• Le Tombeau de Gilles de Rais (lyric drama in a prologue and three tableaux, 1993)
  • Messe de l'Ascension (soprano, choir and ensemble, 1996)
  • Exil (6 solo voices and 6 cellos, 2000)
  • Ode à Purcell (8 voices and ensemble, 2001)
  • To Gather Paradise (a cappella mixed choir, 2001)
  • Clair et Noir (12 solo voices, harpsichord and percussion, 2002)
  • Berceuse - Mon âme est en peine (soprano, choir and orchestre, 2003)
  • La Sorcière de Jasmin (reciter, mixed choir and ensemble, 2004)
  • Dios (a cappella chamber choir, 2005)
  • La Chanson des orphelins (children's choir, 2005)
  • Quatrains (12 solo voices, 2005)
  • Corazon Loco (8 voices and percussion, 2006)
  • Suite de la nuit (a cappella choir or children's choir and ad lib string sextet, 2006)
  • Vuelvete (6 a cappella voices, 2006)
  • Dancing in the wind (double choir, 2007)
  • Heaven (12 solo voices and saxophone quartet, 2007)
  • Livre d'Heures (2007)
  • P'oasis (children's choir, flute, clarinet and vibraphone, 2007)
  • Prière de Christophe Colomb (4 male voices, reciter and piano, 2008)
  • A song of joys (mixed choir and orchestra, 2008)
  • L'Invisible (12 female voices and trompet, 2012)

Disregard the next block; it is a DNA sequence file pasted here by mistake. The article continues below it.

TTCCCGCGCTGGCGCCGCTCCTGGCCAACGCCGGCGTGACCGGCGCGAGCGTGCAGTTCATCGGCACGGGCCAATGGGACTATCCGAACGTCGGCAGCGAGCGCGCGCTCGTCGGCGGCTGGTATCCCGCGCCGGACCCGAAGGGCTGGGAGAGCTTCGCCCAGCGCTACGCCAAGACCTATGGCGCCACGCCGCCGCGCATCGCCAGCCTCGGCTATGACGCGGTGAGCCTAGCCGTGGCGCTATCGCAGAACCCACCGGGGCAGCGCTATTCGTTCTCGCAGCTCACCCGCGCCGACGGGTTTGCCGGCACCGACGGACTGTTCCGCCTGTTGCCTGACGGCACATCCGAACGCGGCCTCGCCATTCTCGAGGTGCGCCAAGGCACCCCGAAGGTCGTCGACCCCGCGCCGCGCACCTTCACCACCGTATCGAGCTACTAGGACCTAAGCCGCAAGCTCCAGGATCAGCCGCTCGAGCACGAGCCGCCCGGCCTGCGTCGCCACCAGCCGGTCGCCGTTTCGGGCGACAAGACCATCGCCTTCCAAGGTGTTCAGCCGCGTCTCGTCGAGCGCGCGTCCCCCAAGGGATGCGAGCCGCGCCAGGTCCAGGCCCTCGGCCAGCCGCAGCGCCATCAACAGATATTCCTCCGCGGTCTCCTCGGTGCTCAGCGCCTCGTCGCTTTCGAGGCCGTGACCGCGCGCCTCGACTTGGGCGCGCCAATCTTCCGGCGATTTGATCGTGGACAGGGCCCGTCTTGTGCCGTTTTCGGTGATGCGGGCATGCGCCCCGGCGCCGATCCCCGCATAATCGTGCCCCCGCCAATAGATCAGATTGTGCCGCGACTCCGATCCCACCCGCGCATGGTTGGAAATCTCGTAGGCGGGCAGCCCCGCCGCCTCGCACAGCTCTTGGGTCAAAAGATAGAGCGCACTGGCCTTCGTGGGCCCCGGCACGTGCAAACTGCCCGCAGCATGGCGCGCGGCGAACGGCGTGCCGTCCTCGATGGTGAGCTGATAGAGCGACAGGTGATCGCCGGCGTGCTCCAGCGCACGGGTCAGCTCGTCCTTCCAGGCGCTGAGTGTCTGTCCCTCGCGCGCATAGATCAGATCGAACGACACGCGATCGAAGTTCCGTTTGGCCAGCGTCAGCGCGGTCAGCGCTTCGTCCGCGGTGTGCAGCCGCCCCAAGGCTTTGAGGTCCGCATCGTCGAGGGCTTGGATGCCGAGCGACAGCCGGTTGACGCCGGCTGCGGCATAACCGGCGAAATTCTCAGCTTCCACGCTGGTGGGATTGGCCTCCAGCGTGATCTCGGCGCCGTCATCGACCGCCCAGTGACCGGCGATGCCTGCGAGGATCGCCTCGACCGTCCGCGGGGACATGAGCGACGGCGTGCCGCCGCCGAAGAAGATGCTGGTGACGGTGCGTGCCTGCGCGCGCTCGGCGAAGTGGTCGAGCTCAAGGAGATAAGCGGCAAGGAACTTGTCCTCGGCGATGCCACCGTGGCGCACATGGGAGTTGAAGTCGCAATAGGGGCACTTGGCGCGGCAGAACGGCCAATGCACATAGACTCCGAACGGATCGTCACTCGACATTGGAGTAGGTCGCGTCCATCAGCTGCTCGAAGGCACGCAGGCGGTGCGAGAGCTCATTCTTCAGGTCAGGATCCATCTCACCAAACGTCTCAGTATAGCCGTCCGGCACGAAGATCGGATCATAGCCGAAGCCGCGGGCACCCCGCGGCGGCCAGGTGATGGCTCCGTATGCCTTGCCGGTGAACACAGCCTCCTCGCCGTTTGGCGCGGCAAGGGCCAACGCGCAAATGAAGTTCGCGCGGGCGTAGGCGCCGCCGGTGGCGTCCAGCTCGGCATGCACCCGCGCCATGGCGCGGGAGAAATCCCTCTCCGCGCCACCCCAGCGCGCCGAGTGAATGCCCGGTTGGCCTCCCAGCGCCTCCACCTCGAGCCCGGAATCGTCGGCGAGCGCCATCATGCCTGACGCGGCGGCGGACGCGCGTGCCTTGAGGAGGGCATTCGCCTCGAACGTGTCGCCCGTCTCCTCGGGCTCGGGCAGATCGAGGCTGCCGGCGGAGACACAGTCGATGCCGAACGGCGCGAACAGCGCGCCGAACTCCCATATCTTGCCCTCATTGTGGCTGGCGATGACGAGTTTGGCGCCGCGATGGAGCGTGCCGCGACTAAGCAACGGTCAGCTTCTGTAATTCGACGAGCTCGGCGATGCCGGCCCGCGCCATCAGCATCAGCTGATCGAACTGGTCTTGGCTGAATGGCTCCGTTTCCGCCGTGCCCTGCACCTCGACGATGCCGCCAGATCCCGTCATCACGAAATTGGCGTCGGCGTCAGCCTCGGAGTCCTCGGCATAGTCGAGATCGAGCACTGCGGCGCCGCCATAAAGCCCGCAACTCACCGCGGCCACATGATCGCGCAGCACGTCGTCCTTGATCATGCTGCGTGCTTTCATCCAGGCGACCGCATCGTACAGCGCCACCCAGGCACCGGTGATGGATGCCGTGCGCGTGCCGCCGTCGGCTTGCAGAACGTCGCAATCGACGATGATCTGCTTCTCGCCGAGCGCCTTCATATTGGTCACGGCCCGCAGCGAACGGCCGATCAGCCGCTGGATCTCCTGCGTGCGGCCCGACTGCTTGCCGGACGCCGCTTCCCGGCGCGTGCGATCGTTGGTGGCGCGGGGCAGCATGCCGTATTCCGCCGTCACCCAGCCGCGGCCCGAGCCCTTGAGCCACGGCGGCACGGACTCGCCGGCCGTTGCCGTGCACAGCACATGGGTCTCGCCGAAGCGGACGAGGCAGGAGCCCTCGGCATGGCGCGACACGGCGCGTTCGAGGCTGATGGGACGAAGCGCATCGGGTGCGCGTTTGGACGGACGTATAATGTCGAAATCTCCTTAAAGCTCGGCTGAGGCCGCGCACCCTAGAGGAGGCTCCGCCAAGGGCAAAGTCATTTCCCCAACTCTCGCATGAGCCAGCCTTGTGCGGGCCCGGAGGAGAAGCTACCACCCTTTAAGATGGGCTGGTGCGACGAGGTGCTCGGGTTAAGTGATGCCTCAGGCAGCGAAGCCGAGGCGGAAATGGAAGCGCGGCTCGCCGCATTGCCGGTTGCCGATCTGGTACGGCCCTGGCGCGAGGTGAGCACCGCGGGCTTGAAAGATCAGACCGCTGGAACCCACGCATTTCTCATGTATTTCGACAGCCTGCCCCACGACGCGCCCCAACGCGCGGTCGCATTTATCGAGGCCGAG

• Duerme (12 solo voices and percussion, 2013)
  • Sombra (3 female voices and viola, 2013)
  • As a blues (arrangement of Corazon Loco for soprano and ensemble, 2015)
  • Blues (extract of Corazon Loco for 8 voices and percussion, 2015)
  • Voilé, dévoilé (soprano and orchestre, 2015)

References[edit]

  1. ^ "CRR de Paris". crr.paris.fr. Retrieved 2018-09-02.
  2. ^ International who's who in classical music. Europa Publications Limited. 2007.
  3. ^ Sadie, Julie Anne; Samuel, Rhian (1994). The Norton/Grove dictionary of women composers (Digitized online by GoogleBooks). ISBN 9780393034875. Retrieved 4 October 2010.
  4. ^ "Musicatreize | ensemble vocal et instrumental Roland Hayrabedian". www.musicatreize.org. Retrieved 2018-09-02.
  5. ^ "Editions Henry Lemoine | Biographie". www.henry-lemoine.com. Retrieved 2018-09-02.
  6. ^ "Maurice Ohana, Édith Canat de Chizy, François Porcile | Fayard". www.fayard.fr (in French). Retrieved 2018-09-02.